July 13, 2024

Headline/background: Bell tower and St. Mary Parish, Sioux Falls. Photo by Sammie Schofield

By Katie Eskro

For John and Ann Henkhaus, members of St. Mary Parish in Sioux Falls, developing strong and healthy friendships as a married couple hasn’t happened without desire and work. Growing up, Ann’s parents always had a “faith group” of friends wherever they lived. Ann says, “It was important to [my mom and dad] to find a group of people to connect with who shared their values and faith. They wanted to learn, pray and play together.” 

In John and Ann’s married life, they found themselves wanting this same type of group. John was nervous about starting or joining a Bible study, but the couple knew they wanted to form intentional relationships with other married couples. “We did want a group of people that we could talk about bigger, more important topics than what is talked about at a cocktail party, like sports and the weather,” Ann says.  

Christian friendship

In John Cuddeback’s book “True Friendship: Where Virtue Becomes Happiness,” he discusses the Aristotelian ideas of friendship. He finds in Aristotle’s writing a very Christian idea of friendship, in that, the truest form of friendship is a friendship between virtuous, i.e., holy, people. 

 

Full friendship is that relationship of mutual goodwill that is based on the virtue, or true goodness, of two persons,” Cuddeback writes. Cuddeback defines Aristotle’s three types of friendships as friendships of pleasure, friendships of utility, and friendships of virtue. While friendships of pleasure and utility are necessary and good in everyone’s lives, they are not the friendships that lead us to fulfilling relationships and happiness. Only friendships of virtue—two or more people growing with one another toward holiness and toward God—lead to a deeper bond and relationship with one another.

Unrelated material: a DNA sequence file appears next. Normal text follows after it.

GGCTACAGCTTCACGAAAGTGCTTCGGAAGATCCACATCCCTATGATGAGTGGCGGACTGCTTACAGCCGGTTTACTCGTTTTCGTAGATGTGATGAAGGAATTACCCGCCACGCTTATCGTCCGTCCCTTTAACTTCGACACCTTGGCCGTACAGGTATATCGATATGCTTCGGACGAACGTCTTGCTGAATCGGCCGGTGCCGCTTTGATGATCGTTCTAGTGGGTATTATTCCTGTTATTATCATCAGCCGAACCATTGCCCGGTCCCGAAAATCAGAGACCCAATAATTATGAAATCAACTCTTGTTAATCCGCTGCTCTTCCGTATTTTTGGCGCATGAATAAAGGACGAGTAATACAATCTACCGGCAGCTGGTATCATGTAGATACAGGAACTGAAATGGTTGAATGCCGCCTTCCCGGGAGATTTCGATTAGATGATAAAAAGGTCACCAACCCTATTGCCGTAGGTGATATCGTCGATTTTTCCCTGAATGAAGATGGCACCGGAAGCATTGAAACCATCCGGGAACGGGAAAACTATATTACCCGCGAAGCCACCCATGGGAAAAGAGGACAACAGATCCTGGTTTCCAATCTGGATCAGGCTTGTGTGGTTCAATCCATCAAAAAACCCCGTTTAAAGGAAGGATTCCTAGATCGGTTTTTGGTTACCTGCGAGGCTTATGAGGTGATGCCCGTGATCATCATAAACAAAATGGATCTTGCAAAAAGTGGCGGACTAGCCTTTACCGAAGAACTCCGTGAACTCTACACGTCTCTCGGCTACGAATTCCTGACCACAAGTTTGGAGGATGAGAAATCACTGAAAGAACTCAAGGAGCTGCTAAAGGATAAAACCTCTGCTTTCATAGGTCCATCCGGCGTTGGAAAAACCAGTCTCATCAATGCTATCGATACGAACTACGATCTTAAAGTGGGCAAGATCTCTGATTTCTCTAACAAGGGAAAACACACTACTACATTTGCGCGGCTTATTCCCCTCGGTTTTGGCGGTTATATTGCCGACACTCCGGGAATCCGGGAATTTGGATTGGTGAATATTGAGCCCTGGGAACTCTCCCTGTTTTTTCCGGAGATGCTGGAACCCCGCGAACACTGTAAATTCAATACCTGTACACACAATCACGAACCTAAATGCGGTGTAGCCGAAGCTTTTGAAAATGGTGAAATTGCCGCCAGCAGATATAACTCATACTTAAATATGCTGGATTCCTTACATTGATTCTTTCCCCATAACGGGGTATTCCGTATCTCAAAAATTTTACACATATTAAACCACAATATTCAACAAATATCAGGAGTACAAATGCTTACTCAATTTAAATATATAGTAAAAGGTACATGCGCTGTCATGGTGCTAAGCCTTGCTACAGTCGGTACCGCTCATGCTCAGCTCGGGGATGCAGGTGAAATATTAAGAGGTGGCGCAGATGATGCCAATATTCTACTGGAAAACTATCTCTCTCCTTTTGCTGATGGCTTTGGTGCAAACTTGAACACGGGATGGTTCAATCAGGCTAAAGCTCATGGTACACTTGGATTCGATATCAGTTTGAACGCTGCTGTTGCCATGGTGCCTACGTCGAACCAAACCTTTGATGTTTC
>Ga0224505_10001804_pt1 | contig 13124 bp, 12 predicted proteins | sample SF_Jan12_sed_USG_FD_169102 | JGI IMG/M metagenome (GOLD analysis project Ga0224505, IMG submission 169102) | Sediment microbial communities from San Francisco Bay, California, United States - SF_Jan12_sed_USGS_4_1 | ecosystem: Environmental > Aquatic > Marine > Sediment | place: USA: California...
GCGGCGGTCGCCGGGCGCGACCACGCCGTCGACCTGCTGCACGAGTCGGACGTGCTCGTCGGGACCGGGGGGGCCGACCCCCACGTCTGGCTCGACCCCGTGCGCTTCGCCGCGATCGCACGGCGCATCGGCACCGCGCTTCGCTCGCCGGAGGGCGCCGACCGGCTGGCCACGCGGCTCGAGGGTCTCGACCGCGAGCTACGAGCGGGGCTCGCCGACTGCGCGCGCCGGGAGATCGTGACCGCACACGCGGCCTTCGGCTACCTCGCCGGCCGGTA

This desire for virtuous, Christian friendship is what set the stage in the hearts of John and Ann to invite couples to start a faith group with them. “We had a yearning to have relationships with others that were deeper and stronger, where we felt safe to share things about our children, our faith, our struggles and our triumphs,” Ann says.

In the busyness of life, several years passed before the time felt right for John and Ann to act on this desire. On a chaperoning trip to New York City for the O’Gorman choir, Ann got to know another chaperone, Teresa Schoenfelder, through some deep, late night talks as they shared a room. Ann mentioned her and John’s desire to start a group, and Teresa thought she and her husband, Brad, might be interested. After returning home, the couples had supper the following week where they discussed the idea and chose other couples to invite, and their faith group was born.

The couples did not all know each other in the beginning, and though this made it a bit difficult at first, it didn’t take long for each couple to know that this group was a safe place. Ann says that at their very first meeting, when discussing Christmas memories, one of the couples shared about a miscarriage they had experienced, and the husband teared up in sharing his memory.